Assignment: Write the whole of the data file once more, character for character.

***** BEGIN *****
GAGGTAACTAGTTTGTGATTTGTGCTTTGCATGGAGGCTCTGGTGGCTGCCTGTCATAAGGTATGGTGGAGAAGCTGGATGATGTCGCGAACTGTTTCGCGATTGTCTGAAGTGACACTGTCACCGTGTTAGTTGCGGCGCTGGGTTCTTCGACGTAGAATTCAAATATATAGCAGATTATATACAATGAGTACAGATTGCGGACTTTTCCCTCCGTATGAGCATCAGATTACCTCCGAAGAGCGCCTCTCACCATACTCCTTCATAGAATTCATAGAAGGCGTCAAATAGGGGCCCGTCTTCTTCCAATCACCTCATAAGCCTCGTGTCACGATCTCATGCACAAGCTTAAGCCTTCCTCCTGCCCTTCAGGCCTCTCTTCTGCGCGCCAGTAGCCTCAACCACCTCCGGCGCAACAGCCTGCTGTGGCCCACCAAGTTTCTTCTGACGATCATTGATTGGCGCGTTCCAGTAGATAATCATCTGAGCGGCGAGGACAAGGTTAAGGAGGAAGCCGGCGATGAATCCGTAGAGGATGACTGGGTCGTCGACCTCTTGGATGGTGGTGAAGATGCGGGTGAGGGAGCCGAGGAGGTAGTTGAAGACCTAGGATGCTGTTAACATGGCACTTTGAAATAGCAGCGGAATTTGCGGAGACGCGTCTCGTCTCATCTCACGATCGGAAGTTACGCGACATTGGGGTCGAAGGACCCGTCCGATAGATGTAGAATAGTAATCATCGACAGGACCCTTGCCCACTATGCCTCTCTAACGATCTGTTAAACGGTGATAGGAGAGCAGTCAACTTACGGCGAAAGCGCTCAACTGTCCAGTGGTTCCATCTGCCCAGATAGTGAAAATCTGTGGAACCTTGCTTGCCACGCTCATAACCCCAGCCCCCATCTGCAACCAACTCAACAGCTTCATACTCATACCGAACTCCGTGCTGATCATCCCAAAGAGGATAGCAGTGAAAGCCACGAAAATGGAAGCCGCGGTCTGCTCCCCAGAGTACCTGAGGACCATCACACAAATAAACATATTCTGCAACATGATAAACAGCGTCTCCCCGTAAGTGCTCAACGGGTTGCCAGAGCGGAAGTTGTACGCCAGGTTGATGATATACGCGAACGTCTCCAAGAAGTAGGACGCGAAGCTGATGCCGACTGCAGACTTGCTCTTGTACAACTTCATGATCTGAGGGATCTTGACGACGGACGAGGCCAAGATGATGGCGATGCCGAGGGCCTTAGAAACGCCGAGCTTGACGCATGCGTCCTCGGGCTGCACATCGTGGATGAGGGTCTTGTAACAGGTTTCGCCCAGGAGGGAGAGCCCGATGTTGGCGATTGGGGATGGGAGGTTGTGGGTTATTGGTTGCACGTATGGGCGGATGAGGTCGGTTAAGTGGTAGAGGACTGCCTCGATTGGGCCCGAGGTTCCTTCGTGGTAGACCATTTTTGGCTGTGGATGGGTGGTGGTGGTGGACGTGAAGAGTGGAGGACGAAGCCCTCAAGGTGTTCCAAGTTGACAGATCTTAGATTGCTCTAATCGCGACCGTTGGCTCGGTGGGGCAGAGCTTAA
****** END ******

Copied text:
GAGGTAACTAGTTTGTGATTTGTGCTTTGCATGGAGGCTCTGGTGGCTGCCTGTCATAAGGTATGGTGGAGAAGCTGGATGATGTCGCGAACTGTTTCGCGATTGTCTGAAGTGACACTGTCACCGTGTTAGTTGCGGCGCTGGGTTCTTCGACGTAGAATTCAAATATATAGCAGATTATATACAATGAGTACAGATTGCGGACTTTTCCCTCCGTATGAGCATCAGATTACCTCCGAAGAGCGCCTCTCACCATACTCCTTCATAGAATTCATAGAAGGCGTCAAATAGGGGCCCGTCTTCTTCCAATCACCTCATAAGCCTCGTGTCACGATCTCATGCACAAGCTTAAGCCTTCCTCCTGCCCTTCAGGCCTCTCTTCTGCGCGCCAGTAGCCTCAACCACCTCCGGCGCAACAGCCTGCTGTGGCCCACCAAGTTTCTTCTGACGATCATTGATTGGCGCGTTCCAGTAGATAATCATCTGAGCGGCGAGGACAAGGTTAAGGAGGAAGCCGGCGATGAATCCGTAGAGGATGACTGGGTCGTCGACCTCTTGGATGGTGGTGAAGATGCGGGTGAGGGAGCCGAGGAGGTAGTTGAAGACCTAGGATGCTGTTAACATGGCACTTTGAAATAGCAGCGGAATTTGCGGAGACGCGTCTCGTCTCATCTCACGATCGGAAGTTACGCGACATTGGGGTCGAAGGACCCGTCCGATAGATGTAGAATAGTAATCATCGACAGGACCCTTGCCCACTATGCCTCTCTAACGATCTGTTAAACGGTGATAGGAGAGCAGTCAACTTACGGCGAAAGCGCTCAACTGTCCAGTGGTTCCATCTGCCCAGATAGTGAAAATCTGTGGAACCTTGCTTGCCACGCTCATAACCCCAGCCCCCATCTGCAACCAACTCAACAGCTTCATACTCATACCGAACTCCGTGCTGATCATCCCAAAGAGGATAGCAGTGAAAGCCACGAAAATGGAAGCCGCGGTCTGCTCCCCAGAGTACCTGAGGACCATCACACAAATAAACATATTCTGCAACATGATAAACAGCGTCTCCCCGTAAGTGCTCAACGGGTTGCCAGAGCGGAAGTTGTACGCCAGGTTGATGATATACGCGAACGTCTCCAAGAAGTAGGACGCGAAGCTGATGCCGACTGCAGACTTGCTCTTGTACAACTTCATGATCTGAGGGATCTTGACGACGGACGAGGCCAAGATGATGGCGATGCCGAGGGCCTTAGAAACGCCGAGCTTGACGCATGCGTCCTCGGGCTGCACATCGTGGATGAGGGTCTTGTAACAGGTTTCGCCCAGGAGGGAGAGCCCGATGTTGGCGATTGGGGATGGGAGGTTGTGGGTTATTGGTTGCACGTATGGGCGGATGAGGTCGGTTAAGTGGTAGAGGACTGCCTCGATTGGGCCCGAGGTTCCTTCGTGGTAGACCATTTTTGGCTGTGGATGGGTGGTGGTGGTGGACGTGAAGAGTGGAGGACGAAGCCCTCAAGGTGTTCCAAGTTGACAGATCTTAGATTGCTCTAATCGCGACCGTTGGCTCGGTGGGGCAGAGCTTAA